The capture of a battalion commander near Limoges was used as an excuse for brutal retaliatory measures, which were implemented by the first battalion of the Führer regiment in Oradour beginning on the afternoon of 10 June 1944 under the leadership of battalion commander Dieckmann.
Moisel writes in her book, “With Oradour, the world public suddenly became aware that German troops were now also prepared to carry out brutal retaliatory measures against the civilian population on the western front, measures which had been a part of daily life in the National Socialist terrorisation of the occupied and conquered areas of eastern Europe since the beginning of the war.”
She wrote further, “The Wehrmacht and security police had cooperated closely in the punitive measures against the French resistance since the autumn of 1943. The deployment of people with combat experience on the eastern front was part of the strategy. Attacks on the civilian population and collective reprisals were part of daily life under the German rule in France.”
As with many similar Nazi war crimes in Italy, Greece, Czechoslovakia, Yugoslavia and the Soviet Union, the German judicial system has never held an individual to account or handed them over to France. Only an East German court sentenced the 63-year-old Heinz Barth to life imprisonment in 1983 for his participation in the massacre as an SS lieutenant. In the reunified Germany, Barth was granted a wounded veteran’s pension, and was released from prison in 1997. He died in 2007.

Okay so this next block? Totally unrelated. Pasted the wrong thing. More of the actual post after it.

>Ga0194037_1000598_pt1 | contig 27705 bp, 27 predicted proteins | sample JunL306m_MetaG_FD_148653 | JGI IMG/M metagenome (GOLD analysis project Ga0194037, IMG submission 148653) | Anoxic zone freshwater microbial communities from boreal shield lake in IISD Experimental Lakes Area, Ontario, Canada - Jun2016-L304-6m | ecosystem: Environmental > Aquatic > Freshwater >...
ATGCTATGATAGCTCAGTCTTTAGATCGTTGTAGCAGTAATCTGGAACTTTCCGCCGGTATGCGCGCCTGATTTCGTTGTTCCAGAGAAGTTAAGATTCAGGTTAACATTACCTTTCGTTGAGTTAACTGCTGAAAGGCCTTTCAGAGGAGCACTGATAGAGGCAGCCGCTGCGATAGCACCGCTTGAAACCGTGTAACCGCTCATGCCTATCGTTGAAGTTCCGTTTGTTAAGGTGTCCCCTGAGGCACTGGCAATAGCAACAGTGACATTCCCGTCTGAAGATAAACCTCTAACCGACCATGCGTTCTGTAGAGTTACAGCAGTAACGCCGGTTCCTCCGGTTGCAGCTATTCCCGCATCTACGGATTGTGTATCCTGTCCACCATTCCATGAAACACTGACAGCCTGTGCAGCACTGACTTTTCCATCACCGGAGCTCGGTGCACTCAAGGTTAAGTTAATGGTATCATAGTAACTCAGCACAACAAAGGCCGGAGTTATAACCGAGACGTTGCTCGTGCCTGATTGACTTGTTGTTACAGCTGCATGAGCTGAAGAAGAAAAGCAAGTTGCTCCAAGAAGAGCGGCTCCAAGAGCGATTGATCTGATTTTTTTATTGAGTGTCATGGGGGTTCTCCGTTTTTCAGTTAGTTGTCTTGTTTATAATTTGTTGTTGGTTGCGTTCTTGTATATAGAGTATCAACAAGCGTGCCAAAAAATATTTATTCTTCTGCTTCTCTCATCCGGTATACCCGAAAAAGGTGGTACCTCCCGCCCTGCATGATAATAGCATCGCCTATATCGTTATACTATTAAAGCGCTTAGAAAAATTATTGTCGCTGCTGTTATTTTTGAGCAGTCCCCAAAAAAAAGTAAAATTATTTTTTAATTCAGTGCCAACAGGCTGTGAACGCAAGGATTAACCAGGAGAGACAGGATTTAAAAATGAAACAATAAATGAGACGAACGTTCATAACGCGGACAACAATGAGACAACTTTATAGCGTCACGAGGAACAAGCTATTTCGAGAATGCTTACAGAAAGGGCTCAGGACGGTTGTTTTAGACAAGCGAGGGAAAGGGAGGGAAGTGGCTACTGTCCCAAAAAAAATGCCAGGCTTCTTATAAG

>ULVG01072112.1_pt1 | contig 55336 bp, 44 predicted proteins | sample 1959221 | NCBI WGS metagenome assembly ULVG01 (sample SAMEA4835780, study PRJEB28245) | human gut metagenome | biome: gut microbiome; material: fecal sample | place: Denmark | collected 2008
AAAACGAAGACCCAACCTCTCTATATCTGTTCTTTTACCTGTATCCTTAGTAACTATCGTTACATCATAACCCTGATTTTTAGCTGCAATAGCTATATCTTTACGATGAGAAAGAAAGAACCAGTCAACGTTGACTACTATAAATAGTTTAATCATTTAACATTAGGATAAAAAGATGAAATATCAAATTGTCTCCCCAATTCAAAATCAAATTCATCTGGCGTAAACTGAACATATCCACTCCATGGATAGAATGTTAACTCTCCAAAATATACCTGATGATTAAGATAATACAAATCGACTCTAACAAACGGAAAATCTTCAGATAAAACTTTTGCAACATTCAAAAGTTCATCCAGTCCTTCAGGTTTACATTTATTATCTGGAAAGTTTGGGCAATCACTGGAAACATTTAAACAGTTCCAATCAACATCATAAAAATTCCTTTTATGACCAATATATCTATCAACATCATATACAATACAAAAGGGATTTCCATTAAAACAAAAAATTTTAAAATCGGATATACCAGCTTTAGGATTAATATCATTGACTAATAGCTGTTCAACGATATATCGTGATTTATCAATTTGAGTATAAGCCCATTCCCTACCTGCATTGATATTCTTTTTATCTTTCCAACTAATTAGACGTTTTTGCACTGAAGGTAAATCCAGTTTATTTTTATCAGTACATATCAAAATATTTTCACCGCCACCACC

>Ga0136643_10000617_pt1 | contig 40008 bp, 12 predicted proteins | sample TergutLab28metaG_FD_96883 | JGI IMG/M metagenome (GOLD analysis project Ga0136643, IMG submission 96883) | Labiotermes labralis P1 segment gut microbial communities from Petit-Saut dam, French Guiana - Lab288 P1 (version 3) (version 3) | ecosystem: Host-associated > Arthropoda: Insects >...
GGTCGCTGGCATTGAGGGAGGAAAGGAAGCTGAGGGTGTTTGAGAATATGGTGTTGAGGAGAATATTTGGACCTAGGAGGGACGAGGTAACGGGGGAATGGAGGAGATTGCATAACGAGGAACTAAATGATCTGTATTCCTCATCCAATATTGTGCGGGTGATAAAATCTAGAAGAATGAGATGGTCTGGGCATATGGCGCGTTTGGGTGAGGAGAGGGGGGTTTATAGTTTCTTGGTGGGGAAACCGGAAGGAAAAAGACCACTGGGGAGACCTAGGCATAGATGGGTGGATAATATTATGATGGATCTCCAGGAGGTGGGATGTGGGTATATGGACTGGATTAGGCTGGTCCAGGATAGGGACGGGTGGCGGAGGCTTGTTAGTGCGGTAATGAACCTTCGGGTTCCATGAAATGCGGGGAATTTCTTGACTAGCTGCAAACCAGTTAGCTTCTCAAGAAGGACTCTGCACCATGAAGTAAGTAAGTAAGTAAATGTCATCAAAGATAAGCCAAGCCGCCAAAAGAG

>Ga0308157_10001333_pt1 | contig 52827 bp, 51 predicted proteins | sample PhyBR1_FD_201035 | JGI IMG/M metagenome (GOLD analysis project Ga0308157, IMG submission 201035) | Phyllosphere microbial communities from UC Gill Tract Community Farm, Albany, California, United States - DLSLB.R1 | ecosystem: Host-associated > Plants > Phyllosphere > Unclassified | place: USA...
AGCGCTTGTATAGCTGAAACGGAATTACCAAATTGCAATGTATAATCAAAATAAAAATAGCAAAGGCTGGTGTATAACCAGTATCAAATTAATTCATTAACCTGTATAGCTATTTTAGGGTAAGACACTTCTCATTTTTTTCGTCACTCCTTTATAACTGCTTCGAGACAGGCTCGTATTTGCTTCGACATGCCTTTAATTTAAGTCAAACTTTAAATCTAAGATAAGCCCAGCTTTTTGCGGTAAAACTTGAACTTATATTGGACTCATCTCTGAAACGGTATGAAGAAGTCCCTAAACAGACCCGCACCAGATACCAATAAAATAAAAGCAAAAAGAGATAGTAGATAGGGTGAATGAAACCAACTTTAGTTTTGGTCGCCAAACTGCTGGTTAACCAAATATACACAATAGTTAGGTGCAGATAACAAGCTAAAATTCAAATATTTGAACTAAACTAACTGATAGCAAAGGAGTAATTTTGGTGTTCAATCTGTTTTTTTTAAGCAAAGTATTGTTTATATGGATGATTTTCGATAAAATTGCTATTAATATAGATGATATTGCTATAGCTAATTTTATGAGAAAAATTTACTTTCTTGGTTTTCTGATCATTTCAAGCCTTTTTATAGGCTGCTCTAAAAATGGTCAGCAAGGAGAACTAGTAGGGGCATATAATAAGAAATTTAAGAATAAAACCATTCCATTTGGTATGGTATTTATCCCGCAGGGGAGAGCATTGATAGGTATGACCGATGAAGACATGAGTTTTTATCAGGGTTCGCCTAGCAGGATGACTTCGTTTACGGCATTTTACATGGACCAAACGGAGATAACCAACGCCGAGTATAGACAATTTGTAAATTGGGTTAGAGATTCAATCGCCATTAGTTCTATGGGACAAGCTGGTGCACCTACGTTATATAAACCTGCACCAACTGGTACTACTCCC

A French military tribunal in Bordeaux in 1953 did sentence two SS officers to death and 18 more participants to forced labour. But 14 from Alsace, who were among those convicted, were immediately released due to an amnesty for French citizens. The German SS officers, including those sentenced to death, were all released by 1959.
The amnesty adopted in 1953 was preceded by several political and judicial conflicts within France, and between France and Germany. After the Nuremberg trials, which targeted the leadership of the German state during the Nazi dictatorship, the pursuit of war criminals was very quickly limited and abandoned in West Germany and many countries in Western Europe that had suffered under German occupation.
Behind this policy was the start of the Cold War with the Soviet Union, the integration of the German Federal Republic into the Western NATO military alliance and the integration of many former Nazis into leading political positions in West Germany. Lammerding, according to Wikipedia, lived “as a successful construction businessman after the war in Düsseldorf and enjoyed his later years at lake Tegernsee.”
The French amnesty law resulted in relatives of the Oradour victims opposing the participation of government officials at the annual commemorations of the massacre. The burnt out remains of the village were designated as a memorial immediately after the war and still serve today as a commemoration of this horrific war crime.
The opening of a trial against one of the few still living SS members, who according to evidence and his own admission was present at the massacre, could have at least shed some light on the political and historical background to this monstrous war crime. His statement that, although he was present, he did not participate or assist with the murders is hardly credible.
In light of the German government's development of an aggressive, militarist foreign policy the court’s decision is not surprising. German Foreign Minister Frank-Walter Steinmeier (Social Democratic Party, SPD) recently demanded that Germany must “once again lead Europe in order to lead the world.” At a time when the German elite is once again striving for world power, it now is even more determined to absolve itself judicially from former war crimes than it was immediately after the Second World War.
Two of the joint plaintiffs have announced through their lawyers that they will appeal the decision of the Cologne court not to hold a trial.